Christmas came 11 days early for Donald Rumsfeld two years ago when the news broke that American forces had pulled Saddam Hussein from a spidery hole. During interviews about the capture, on CBS and ABC, the Pentagon's top man was upbeat. And he didn't have to deal with a question that Lesley Stahl or Peter Jennings could have logically chosen to ask: "Secretary Rumsfeld, you met with Saddam almost exactly 20 years ago and shook his hand. What kind of guy was he?"
Now, Saddam Hussein has gone on trial, but such questions remain unasked by mainstream U.S. journalists. Rumsfeld met with Hussein in Baghdad on behalf of the Reagan administration, opening up strong diplomatic and military ties that lasted through six more years of Saddam's murderous brutality.
As it happens, the initial trial of Saddam and co-defendants is focusing on grisly crimes that occurred the year before Rumsfeld gripped his hand. "The first witness, Ahmad Hassan Muhammad, 38, riveted the courtroom with the scenes of torture he witnessed after his arrest in 1982, including a meat grinder with human hair and blood under it," the New York Times reported Tuesday. And: "At one point, Mr. Muhammad briefly broke down in tears as he recalled how his brother was tortured with electrical shocks in front of their 77-year-old father."
The victims were Shiites -- 143 men and adolescent boys, according to the charges -- tortured and killed in the Iraqi town of Dujail after an assassination attempt against Saddam in early July of 1982. Donald Rumsfeld became the Reagan administration's Middle East special envoy 15 months later.
On Dec. 20, 1983, the Washington Post reported that Rumsfeld "visited Iraq in what U.S. officials said was an attempt to bolster the already improving U.S. relations with that country." A couple of days later, the New York Times cited a "senior American official" who "said that the United States remained ready to establish full diplomatic relations with Iraq and that it was up to the Iraqis."
On March 29, 1984, the Times reported: "American diplomats pronounce themselves satisfied with relations between Iraq and the United States and suggest that normal diplomatic ties have been restored in all but name." Washington had some goodies for Saddam's regime, the Times account noted, including "agricultural-commodity credits totaling $840 million." And while "no results of the talks have been announced" after the Rumsfeld visit to Baghdad three months earlier, "Western European diplomats assume that the United States now exchanges some intelligence on Iran with Iraq."
A few months later, on July 17, 1984, a Times article with a Baghdad dateline sketchily filled in a bit more information, saying that the U.S. government "granted Iraq about $2 billion in commodity credits to buy food over the last two years." The story recalled that "Donald Rumsfeld, the former Middle East special envoy, held two private meetings with the Iraqi president here," and the dispatch mentioned in passing that "State Department human rights reports have been uniformly critical of the Iraqi President, contending that he ran a police state."
Full diplomatic relations between Washington and Baghdad were restored 11 months after Rumsfeld's December 1983 visit with Saddam. He went on to use poison gas later in the decade, actions which scarcely harmed relations with the Reagan administration.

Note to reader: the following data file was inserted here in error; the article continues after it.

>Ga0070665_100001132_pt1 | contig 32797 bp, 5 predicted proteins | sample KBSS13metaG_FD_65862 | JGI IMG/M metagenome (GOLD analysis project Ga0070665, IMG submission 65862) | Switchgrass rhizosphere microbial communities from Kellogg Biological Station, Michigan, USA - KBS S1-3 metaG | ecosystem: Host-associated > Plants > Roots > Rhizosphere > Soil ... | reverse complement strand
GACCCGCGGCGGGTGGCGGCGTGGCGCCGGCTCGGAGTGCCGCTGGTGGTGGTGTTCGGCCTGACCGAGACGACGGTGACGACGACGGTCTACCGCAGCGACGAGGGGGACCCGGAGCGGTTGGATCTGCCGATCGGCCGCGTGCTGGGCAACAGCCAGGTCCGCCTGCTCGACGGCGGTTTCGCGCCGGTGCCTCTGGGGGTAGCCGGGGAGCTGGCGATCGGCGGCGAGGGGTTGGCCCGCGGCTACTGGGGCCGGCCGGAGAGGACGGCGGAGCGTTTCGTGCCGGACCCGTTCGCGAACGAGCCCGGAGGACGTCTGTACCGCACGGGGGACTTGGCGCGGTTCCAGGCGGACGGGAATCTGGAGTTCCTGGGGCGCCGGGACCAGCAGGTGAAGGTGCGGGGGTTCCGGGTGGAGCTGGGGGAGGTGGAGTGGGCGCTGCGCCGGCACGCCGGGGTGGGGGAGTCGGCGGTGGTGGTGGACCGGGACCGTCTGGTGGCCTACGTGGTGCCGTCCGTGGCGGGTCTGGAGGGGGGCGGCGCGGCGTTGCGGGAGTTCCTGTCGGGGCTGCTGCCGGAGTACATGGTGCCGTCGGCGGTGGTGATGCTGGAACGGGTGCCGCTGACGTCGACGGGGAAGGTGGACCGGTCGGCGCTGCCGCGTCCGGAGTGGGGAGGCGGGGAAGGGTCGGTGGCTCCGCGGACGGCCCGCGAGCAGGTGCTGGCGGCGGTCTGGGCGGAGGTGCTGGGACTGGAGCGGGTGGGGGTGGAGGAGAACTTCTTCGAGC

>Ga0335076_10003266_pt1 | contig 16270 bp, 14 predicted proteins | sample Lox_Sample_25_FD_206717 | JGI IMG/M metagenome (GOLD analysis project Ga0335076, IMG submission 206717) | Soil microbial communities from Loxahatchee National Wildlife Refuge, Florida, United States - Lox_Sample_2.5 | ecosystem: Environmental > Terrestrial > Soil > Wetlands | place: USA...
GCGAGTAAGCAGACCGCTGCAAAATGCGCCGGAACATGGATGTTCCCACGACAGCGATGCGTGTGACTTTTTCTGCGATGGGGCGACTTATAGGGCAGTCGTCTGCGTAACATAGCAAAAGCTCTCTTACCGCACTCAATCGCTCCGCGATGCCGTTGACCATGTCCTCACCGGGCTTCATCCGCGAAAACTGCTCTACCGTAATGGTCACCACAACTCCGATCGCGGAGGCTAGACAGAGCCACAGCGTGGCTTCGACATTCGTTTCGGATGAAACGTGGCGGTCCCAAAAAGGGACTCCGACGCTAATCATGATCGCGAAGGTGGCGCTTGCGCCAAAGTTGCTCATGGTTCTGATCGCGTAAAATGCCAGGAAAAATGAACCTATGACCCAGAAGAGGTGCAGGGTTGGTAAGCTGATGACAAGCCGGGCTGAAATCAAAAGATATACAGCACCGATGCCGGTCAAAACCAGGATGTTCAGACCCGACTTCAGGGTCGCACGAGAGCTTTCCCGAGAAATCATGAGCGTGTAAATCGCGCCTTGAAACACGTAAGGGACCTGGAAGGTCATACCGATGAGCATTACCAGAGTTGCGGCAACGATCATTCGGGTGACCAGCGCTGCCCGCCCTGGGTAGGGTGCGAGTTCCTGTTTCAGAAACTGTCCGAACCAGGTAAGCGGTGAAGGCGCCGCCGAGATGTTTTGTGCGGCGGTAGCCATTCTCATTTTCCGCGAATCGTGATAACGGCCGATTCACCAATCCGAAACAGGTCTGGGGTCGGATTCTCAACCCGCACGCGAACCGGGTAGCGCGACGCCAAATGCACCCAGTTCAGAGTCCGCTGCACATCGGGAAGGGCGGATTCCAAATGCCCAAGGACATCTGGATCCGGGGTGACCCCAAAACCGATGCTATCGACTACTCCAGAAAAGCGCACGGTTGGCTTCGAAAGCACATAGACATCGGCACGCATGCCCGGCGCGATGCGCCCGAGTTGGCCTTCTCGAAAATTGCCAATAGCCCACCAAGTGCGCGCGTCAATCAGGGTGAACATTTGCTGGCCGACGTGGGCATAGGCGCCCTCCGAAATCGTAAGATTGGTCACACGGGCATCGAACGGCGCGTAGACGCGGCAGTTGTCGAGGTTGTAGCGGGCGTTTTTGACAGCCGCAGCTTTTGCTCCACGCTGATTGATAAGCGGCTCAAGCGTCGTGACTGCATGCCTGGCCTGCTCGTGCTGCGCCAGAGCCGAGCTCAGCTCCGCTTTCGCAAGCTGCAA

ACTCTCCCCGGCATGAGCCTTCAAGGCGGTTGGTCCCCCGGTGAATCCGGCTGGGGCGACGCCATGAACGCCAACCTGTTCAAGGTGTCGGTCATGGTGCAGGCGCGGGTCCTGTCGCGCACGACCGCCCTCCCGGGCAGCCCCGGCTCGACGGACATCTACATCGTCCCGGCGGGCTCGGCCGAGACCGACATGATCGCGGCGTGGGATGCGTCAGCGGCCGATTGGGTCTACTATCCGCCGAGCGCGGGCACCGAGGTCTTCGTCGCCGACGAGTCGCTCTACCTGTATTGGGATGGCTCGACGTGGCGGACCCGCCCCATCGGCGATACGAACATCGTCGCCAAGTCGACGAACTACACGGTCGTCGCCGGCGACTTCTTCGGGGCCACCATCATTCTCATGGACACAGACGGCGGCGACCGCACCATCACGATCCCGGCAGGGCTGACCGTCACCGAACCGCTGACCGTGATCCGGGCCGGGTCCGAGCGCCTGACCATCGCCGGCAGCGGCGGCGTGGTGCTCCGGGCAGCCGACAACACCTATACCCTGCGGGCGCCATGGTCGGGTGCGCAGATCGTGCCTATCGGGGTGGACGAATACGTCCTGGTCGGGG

As the most senior U.S. official to visit Iraq in six years, Rumsfeld had served as Reagan's point man for warming relations with Saddam. In 1984, the administration engineered the sale to Baghdad of 45 ostensibly civilian-use Bell 214ST helicopters. Saddam's military found them quite useful for attacking Kurdish civilians with poison gas in 1988, according to U.S. intelligence sources. "In response to the gassing," journalist Jeremy Scahill has pointed out, "sweeping sanctions were unanimously passed by the U.S. Senate that would have denied Iraq access to most U.S. technology. The measure was killed by the White House."
The USA's big media institutions did little to illuminate how Washington and business interests combined to strengthen and arm Saddam Hussein during many of his worst crimes. "In the 1980s and afterward, the United States underwrote 24 American corporations so they could sell to Saddam Hussein weapons of mass destruction, which he used against Iran, at that time the prime Middle Eastern enemy of the United States," writes Ben Bagdikian, a former assistant managing editor of the Washington Post, in his book The New Media Monopoly. "Hussein used U.S.-supplied poison gas" against Iranians and Kurds "while the United States looked the other way."
Of course the crimes of the Saddam Hussein regime were not just in the future when Rumsfeld came bearing gifts in 1983. Saddam's large-scale atrocities had been going on for a long time. Among them were the methodical torture and murders in Dujail that have been front-paged this week in coverage of the former dictator's trial; they occurred 17 months before Rumsfeld arrived in Baghdad.
Today, inside the corporate media frame, history can be supremely relevant when it focuses on Hussein's torture and genocide. But the historic assistance of the U.S. government and American firms is largely off the subject and beside the point.
A photo of Donald Rumsfeld shaking Saddam's hand on Dec. 20, 1983, is easily available. (It takes a few seconds to find via Google.) But the picture has been notably absent from the array of historic images that U.S. media outlets are providing to viewers and readers in coverage of the Saddam Hussein trial. And journalistic mention of Rumsfeld's key role in aiding the Iraqi tyrant has been similarly absent. Apparently, in the world according to U.S. mass media, some history matters profoundly and some doesn't matter at all.